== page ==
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Stryd Accuracy vs Stroller
A reader on this site, @AndersB, has agreed to share some of his Stryd Accuracy testing results which I found interesting as he was comparing them to a wheel sensor on a (kiddie) stroller. He also performed some tests comparing to the GPS tracks from V800, 310XT and Apple Watch (gen 6).
About his findings, he said this
I did not expect Stryd to be this good, judging from what I read online.
I got it for more stable pace, but was blown away by its accuracy.
the Stryd (relative) elevation is also spot on. I’ve compared Stryd, Edge520+ and V800 for a few runs, and they have all been in perfect agreement.
The Stryd…has been extremely accurate for me, with a spot-on pace.
@AndersB used a Wahoo RPM sensor on a Thule Cross Stroller which he states to be ‘carefully calibrated’ and compared results with an uncalibrated Stryd Wind pod, sometimes also with other devices.
- The Wahoo RPM wheel speed sensor has been carefully calibrated to a specific tire pressure and verified on a 400m track.
- The wheel speed sensor is mounted on one of the rear wheels. The front wheel is prone to lifting when turning and lifting slightly when bouncing
- The wheel speed is recorded to a Garmin Edge 520+
- Apple Watch 6, Polar V800 and Garmin 310XT were also used from time to time on the non-holding hand OR mounted to the stroller handle with the GPS receiver pointing at the sky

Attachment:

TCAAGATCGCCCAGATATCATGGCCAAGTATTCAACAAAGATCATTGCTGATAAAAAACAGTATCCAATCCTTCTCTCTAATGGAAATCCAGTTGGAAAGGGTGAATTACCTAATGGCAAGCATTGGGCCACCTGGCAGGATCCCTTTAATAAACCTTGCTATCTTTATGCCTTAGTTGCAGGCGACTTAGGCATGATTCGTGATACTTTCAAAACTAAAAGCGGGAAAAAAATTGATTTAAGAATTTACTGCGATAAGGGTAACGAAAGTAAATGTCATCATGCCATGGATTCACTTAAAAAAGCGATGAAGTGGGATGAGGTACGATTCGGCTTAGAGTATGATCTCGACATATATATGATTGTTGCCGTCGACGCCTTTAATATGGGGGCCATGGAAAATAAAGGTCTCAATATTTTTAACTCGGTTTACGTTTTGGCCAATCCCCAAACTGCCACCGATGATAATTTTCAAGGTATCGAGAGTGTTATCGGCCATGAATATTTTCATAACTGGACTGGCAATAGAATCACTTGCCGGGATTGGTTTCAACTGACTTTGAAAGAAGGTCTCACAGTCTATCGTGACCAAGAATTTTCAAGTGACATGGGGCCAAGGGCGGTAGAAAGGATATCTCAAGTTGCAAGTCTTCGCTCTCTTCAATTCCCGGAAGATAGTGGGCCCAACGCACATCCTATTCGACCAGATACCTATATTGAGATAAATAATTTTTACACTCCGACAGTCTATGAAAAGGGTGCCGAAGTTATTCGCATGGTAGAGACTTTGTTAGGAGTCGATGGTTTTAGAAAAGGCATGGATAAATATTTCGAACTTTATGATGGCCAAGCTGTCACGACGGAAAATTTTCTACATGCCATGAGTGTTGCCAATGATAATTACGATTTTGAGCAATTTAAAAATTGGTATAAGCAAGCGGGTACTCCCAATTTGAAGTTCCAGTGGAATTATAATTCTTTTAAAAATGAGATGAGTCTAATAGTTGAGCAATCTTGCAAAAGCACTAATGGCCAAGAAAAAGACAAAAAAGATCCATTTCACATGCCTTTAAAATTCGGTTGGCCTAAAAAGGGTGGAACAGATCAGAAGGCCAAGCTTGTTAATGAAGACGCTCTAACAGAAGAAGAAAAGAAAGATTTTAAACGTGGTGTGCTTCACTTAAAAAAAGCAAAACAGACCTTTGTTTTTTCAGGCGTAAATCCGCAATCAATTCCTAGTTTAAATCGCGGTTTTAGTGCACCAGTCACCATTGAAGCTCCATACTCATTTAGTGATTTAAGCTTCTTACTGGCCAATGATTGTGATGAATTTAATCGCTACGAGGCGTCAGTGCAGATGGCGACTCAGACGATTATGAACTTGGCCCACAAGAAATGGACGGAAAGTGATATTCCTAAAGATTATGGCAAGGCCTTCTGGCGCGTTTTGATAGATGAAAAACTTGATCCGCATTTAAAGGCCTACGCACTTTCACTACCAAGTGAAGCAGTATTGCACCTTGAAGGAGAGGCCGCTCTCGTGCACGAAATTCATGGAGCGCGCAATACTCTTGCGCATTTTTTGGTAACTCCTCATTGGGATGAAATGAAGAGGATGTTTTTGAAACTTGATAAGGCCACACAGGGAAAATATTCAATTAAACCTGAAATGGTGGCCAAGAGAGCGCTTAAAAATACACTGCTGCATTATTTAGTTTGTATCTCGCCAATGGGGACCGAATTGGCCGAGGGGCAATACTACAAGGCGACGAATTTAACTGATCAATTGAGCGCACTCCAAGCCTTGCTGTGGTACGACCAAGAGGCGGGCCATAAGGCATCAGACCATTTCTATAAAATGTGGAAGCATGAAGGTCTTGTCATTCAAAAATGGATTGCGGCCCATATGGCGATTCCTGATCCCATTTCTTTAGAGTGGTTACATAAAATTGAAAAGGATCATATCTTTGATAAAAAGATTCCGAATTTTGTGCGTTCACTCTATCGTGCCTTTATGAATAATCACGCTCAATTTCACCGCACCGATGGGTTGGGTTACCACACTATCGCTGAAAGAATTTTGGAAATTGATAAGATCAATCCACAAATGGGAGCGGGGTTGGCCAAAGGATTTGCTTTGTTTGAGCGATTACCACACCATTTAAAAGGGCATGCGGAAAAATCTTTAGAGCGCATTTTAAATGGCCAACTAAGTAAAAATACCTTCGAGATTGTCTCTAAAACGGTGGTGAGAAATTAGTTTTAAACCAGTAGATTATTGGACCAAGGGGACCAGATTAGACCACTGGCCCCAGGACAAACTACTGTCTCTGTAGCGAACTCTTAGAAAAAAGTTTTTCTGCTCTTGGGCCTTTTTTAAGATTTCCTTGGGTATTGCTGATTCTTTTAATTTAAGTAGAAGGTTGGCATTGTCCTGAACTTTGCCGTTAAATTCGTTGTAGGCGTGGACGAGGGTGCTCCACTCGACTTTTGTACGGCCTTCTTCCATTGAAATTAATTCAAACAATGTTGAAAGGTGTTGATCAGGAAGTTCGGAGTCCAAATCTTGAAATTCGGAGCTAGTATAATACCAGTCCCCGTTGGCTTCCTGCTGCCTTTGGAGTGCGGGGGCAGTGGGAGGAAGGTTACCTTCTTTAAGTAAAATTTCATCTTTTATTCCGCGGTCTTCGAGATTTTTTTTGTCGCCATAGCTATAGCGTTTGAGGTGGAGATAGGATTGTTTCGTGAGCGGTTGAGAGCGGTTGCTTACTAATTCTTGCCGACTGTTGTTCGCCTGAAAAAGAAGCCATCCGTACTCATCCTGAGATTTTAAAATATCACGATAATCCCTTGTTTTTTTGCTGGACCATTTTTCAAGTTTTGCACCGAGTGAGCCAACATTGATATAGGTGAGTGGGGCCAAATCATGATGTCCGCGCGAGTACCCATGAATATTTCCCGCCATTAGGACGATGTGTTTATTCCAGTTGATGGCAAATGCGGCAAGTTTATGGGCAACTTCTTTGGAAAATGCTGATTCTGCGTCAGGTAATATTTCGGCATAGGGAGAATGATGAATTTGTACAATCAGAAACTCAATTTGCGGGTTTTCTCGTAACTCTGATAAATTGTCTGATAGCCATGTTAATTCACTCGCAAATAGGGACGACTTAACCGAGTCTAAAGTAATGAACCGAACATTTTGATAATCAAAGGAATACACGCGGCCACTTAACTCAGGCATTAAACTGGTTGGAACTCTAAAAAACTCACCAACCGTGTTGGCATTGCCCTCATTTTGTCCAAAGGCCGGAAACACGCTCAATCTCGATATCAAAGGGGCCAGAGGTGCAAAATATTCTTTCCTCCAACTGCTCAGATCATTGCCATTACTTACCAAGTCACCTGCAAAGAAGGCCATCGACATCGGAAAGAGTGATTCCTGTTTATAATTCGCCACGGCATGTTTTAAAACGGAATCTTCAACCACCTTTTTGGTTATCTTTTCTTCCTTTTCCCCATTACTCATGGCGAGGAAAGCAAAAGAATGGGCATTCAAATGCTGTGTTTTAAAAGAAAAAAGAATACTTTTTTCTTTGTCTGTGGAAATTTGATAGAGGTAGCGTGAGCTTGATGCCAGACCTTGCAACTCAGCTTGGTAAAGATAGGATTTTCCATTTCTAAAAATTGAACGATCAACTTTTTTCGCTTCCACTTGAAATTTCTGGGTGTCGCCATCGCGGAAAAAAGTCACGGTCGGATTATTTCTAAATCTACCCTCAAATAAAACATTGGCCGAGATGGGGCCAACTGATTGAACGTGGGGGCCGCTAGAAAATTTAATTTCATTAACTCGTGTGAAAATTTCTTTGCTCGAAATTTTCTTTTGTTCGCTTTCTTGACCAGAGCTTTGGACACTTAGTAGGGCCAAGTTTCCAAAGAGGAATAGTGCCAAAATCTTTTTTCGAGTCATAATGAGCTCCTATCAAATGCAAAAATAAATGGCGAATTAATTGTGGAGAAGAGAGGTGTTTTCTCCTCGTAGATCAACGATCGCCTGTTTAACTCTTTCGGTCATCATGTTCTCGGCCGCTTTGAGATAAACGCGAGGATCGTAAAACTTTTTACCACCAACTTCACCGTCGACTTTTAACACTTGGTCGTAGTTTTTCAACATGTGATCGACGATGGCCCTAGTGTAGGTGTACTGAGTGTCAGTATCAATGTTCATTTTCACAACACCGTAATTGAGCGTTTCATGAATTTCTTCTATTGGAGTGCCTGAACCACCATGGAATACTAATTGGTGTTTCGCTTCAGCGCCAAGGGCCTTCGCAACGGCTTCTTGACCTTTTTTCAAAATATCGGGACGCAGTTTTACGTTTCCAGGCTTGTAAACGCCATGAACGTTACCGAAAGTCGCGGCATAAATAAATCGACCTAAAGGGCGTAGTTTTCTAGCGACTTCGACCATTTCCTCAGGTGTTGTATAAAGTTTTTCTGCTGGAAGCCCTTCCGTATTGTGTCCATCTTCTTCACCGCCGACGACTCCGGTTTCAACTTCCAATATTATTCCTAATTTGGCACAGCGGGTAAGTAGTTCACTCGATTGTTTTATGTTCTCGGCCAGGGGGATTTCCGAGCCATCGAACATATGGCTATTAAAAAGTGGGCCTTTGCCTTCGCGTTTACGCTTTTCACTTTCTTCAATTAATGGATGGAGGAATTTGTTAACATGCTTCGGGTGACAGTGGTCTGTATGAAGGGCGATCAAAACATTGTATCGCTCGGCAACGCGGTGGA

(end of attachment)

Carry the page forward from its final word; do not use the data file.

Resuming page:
- Stryd was attached to either Nike Zoom Winflo or Asics Gel-Contend
- Paces varied between 10:00/km and 4:00/km
Let’s start off with the distance data. Here the variation to the calibrated wheel stroller is shown against each device on test. Clearly, Stryd and the V800 are the best.
The first chart is the most interesting to me. Whilst the V800 and Stryd arrive at the same distance, the V800 gets there by cancelling out of over-recording and under-recording distance.
Now, looking at speed over one run
and speed over another run
These relatively small variations in pace won’t matter to everyone. But will matter to some.
A Polar Study
A Polar-supported study published in 2020 found Polar V800 to be the most accurate on test.
This was the first test I’d seen comparing Stryd to a stroller and I would be interested to see the tests repeated if @AndersB also calibrated the Stryd on his local running track.
Some strollers have smaller wheels and these might be more prone to several kinds of inaccuracy but the model used seems to give results that are probably indicative of reality.
People often forget the phenomenon of under-measuring and over-measuring during a run. In other GPS-only tests, I have done over 10 miles with pretty much every GPS watch ever, almost all the watches record overall distance to be accurate to +/1% and that is over a route with occasionally demanding reception conditions. Yet many of the watches are often 10m off course for extended periods.
I guess, none of this really matters if you only ever want to log total mileage …if you want to run 10 miles or 10.1 miles then what is the material difference? A: None. But the accuracy of every individual metre that you run IS critical if you want a chance of getting an accurate instant pace. Thus, if you want to push yourself to the limit to getting that 20:00/5K time but your watch varies between 3:45/km and 4:15/km then you are going to find the tech useless for instant pace…although your lap pace will be OK once you are a minute or so into each kilometre. But then, do you speed up or slow down when the lap pace shows 4:05/km? (Answer: You don’t know, think about it)
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